Material Recovery Facilities General Safety

material recovery facility safetyMaterial Recovery Facilities General Safety Talk

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Material recovery facilities (MRFs), also referred to as material recycling facilities or material reclamation facilities, handle a range of materials from residential, commercial, and industrial locations. MRFs may contain strictly recyclable material or they may contain waste that needs to be sorted.

Waste is brought to the MRF to be sorted, baled, and shipped to various locations, such as recycling centers and manufacturers. MRFs are essential to help reduce the amount of waste sent to landfill sites and maximize recycling taking place in the country. While there are many hazards that exist at an MRF, when proper safety practices are implemented, the exposure to these hazards is drastically reduced.

Best Practices to Mitigate Common Hazards at Material Recovery Facilities

Mobile Equipment

  • Prior to operating powered industrial trucks (PITs), such as forklifts or any other mobile equipment, employees must be trained on the specific equipment being operated.
  • Mobile equipment must be operated as intended by the manufacturer. Horseplay and improper use of mobile equipment is forbidden.
  • Be aware of trucks, trailers, and other equipment entering the MRF. Never step in the path of the equipment as the operator may not see you.

Sorting Stations

  • Bloodborne pathogens such as blood, bodily fluids, and needles create a serious hazard when handling waste. Proper gloves and other personal protective equipment (“PPE”) must always be worn when this hazard is present.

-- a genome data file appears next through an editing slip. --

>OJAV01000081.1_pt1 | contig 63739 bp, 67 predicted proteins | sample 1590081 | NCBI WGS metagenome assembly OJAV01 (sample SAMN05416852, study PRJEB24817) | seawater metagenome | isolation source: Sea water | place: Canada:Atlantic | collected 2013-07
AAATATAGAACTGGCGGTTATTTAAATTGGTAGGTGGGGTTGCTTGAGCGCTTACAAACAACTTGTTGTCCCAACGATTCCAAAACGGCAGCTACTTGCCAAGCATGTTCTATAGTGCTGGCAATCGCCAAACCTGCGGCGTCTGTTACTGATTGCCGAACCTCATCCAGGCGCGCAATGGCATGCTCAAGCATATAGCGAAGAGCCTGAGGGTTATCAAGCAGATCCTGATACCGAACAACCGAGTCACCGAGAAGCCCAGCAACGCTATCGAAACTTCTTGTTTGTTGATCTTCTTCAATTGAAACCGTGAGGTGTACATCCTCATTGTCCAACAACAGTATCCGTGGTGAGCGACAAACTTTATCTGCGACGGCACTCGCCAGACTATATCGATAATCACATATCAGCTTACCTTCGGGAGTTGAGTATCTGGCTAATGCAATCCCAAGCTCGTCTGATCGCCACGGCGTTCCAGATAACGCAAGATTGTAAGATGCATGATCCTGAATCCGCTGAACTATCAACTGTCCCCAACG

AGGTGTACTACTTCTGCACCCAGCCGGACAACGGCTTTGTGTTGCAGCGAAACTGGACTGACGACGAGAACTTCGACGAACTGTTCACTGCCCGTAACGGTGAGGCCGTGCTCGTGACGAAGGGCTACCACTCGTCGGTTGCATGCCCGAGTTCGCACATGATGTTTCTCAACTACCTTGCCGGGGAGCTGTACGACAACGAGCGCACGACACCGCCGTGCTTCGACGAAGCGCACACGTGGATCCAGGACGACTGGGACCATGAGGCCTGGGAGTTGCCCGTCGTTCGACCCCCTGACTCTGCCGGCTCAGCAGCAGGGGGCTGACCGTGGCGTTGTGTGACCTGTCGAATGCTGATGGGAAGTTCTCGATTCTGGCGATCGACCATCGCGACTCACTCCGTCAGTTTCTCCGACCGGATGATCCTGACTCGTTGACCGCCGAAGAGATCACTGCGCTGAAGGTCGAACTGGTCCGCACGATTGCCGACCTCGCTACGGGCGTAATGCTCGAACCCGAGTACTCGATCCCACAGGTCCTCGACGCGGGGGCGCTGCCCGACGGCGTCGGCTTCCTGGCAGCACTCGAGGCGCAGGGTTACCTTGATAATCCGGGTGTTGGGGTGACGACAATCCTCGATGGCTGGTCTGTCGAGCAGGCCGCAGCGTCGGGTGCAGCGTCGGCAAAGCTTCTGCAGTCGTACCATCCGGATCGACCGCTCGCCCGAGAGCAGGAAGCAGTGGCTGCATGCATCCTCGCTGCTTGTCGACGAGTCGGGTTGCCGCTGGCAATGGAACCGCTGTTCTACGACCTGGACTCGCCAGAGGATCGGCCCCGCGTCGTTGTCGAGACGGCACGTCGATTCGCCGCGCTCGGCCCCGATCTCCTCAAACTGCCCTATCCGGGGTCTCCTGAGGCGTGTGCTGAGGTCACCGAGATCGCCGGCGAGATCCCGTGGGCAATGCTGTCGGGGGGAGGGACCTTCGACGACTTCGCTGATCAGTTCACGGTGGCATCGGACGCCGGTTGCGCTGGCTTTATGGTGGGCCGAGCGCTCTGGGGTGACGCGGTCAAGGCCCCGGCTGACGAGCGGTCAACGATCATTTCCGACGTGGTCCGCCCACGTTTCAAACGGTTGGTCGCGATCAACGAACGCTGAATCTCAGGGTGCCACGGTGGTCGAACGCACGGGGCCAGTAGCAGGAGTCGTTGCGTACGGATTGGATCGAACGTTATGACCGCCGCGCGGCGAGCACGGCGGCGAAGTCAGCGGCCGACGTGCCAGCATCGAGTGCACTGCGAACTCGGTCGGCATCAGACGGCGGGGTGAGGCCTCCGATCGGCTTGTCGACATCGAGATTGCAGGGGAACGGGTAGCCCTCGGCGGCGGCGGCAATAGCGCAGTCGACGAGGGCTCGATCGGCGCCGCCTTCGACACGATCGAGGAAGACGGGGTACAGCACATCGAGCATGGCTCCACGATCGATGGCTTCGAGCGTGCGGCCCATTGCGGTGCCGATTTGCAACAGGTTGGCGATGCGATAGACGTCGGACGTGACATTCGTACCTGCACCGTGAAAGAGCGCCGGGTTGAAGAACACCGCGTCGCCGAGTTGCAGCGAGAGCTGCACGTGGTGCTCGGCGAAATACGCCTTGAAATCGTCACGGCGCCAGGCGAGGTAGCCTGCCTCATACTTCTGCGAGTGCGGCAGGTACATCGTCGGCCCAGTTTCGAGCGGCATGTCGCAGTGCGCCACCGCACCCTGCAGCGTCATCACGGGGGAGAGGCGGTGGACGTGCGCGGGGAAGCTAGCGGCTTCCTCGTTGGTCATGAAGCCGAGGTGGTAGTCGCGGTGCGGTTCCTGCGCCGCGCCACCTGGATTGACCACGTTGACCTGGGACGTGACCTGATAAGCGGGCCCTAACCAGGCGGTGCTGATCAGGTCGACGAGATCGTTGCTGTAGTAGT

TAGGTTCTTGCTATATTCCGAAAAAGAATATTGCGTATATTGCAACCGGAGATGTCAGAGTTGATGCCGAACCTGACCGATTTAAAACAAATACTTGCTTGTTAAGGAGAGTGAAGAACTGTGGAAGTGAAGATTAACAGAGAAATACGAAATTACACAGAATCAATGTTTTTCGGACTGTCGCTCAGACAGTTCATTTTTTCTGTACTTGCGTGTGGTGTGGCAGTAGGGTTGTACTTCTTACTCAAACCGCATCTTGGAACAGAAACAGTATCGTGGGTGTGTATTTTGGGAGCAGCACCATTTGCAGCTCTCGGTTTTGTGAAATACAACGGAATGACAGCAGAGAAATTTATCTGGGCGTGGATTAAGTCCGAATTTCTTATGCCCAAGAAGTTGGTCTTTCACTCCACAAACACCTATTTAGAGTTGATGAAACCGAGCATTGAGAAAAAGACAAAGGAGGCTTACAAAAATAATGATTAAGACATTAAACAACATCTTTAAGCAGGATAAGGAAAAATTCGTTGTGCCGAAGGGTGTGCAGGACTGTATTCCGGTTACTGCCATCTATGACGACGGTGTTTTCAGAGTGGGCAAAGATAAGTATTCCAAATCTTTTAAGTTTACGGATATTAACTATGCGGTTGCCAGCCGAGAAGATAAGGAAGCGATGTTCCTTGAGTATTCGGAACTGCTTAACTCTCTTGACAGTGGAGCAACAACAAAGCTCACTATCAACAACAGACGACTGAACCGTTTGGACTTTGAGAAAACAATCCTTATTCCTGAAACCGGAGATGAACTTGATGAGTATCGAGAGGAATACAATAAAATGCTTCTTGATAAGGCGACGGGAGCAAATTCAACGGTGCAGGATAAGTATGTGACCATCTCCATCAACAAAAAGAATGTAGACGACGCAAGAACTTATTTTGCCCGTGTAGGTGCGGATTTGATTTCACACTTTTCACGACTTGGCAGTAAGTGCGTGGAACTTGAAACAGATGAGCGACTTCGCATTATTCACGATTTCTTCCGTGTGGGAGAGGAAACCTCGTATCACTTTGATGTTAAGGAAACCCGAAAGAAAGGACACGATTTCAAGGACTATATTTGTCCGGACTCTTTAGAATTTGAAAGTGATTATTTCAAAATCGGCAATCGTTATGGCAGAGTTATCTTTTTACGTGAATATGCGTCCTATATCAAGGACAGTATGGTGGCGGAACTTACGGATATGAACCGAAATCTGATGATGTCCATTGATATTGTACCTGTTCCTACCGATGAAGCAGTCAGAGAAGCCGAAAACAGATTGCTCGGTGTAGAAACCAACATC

• Be aware of potentially sharp items such as glass, metal, or sharp plastic items that could be in the waste. Always look before grabbing items in order to help reduce this exposure. Also, ensure to wear proper gloves that offer the protection needed.
  • Use proper lifting methods, maintain proper posture, and take frequent breaks from repetitive motions when working at a sorting station.

Conveyors, Processing Machines, and Systems

  • Machine guarding should be in place in all areas where a person could be exposed to moving parts, pinch points, or other hazards. Never remove or modify machine guards.
  • Never step on, get on top of, or place any body part in a conveyor or any other machine.
  • If you service or maintain machines or equipment that could start up unexpectedly or release hazardous energy, be sure that a qualified person follows OSHA’s lockout/tagout (LOTO) procedures. Never try to clear a jam without first performing LOTO.

Material Storage Areas

  • Only stable, homogenous, properly labeled, and tied bales should be stacked.
  • Bale stacking should be limited to four high. When stacking higher than four, a stair-stepped method should be used.
  • Be cognizant of floor and lateral wall loading limits when placing bales.
  • Stacked bales should be inspected daily for integrity.

Other Safe Work Practices

  • Your employer may require hearing protection to be worn in areas with noise levels above OSHA’s permissible exposure limit. Always wear your hearing protection in these areas.
  • Should a fire start in your work area, remain calm, and raise the fire alarm to notify others of the fire. Evacuate, dial 911, and stay out of the building in your designated muster location. Remember that fire extinguishers are meant to extinguish fires in their incipient (beginning) phase. If the fire is growing, get out, and call 911.


There are countless hazards that exist at material recovery facilities. In fact, the waste industry is one of the most hazardous industries that exist. Using safe working practices, such as those discussed above, is critical to reduce the likelihood of accidents taking place. It is vital to remain aware of your surroundings and never take safety shortcuts in this industry. If unsafe working conditions are discovered, stop working and report it to management immediately.

Discussion points:

  1. How should you protect yourself from bloodborne pathogens?
  2. When is it acceptable to remove a machine guard?
  3. What are some other hazards that were not mentioned in this safety talk?

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